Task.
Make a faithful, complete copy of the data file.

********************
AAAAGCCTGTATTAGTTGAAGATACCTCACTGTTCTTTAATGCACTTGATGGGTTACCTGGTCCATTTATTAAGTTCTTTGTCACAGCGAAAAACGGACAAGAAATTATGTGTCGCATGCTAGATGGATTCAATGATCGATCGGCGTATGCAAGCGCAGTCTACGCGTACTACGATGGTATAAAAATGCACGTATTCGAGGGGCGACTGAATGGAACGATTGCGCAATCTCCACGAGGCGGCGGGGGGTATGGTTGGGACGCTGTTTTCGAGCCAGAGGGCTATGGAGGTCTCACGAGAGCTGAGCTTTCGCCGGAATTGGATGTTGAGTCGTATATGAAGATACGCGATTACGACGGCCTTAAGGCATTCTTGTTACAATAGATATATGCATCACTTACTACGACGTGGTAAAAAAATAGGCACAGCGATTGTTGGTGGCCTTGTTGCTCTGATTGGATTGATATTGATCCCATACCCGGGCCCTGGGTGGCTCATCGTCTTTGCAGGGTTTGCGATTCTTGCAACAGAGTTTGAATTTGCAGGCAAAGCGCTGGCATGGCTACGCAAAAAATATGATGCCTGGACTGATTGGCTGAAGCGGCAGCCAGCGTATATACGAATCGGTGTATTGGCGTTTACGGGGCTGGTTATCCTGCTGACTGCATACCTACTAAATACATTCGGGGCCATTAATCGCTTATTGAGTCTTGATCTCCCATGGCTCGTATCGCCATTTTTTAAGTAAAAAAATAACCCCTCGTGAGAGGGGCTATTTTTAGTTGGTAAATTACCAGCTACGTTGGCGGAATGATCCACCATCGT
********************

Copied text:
AAAAGCCTGTATTAGTTGAAGATACCTCACTGTTCTTTAATGCACTTGATGGGTTACCTGGTCCATTTATTAAGTTCTTTGTCACAGCGAAAAACGGACAAGAAATTATGTGTCGCATGCTAGATGGATTCAATGATCGATCGGCGTATGCAAGCGCAGTCTACGCGTACTACGATGGTATAAAAATGCACGTATTCGAGGGGCGACTGAATGGAACGATTGCGCAATCTCCACGAGGCGGCGGGGGGTATGGTTGGGACGCTGTTTTCGAGCCAGAGGGCTATGGAGGTCTCACGAGAGCTGAGCTTTCGCCGGAATTGGATGTTGAGTCGTATATGAAGATACGCGATTACGACGGCCTTAAGGCATTCTTGTTACAATAGATATATGCATCACTTACTACGACGTGGTAAAAAAATAGGCACAGCGATTGTTGGTGGCCTTGTTGCTCTGATTGGATTGATATTGATCCCATACCCGGGCCCTGGGTGGCTCATCGTCTTTGCAGGGTTTGCGATTCTTGCAACAGAGTTTGAATTTGCAGGCAAAGCGCTGGCATGGCTACGCAAAAAATATGATGCCTGGACTGATTGGCTGAAGCGGCAGCCAGCGTATATACGAATCGGTGTATTGGCGTTTACGGGGCTGGTTATCCTGCTGACTGCATACCTACTAAATACATTCGGGGCCATTAATCGCTTATTGAGTCTTGATCTCCCATGGCTCGTATCGCCATTTTTTAAGTAAAAAAATAACCCCTCGTGAGAGGGGCTATTTTTAGTTGGTAAATTACCAGCTACGTTGGCGGAATGATCCACCATCGT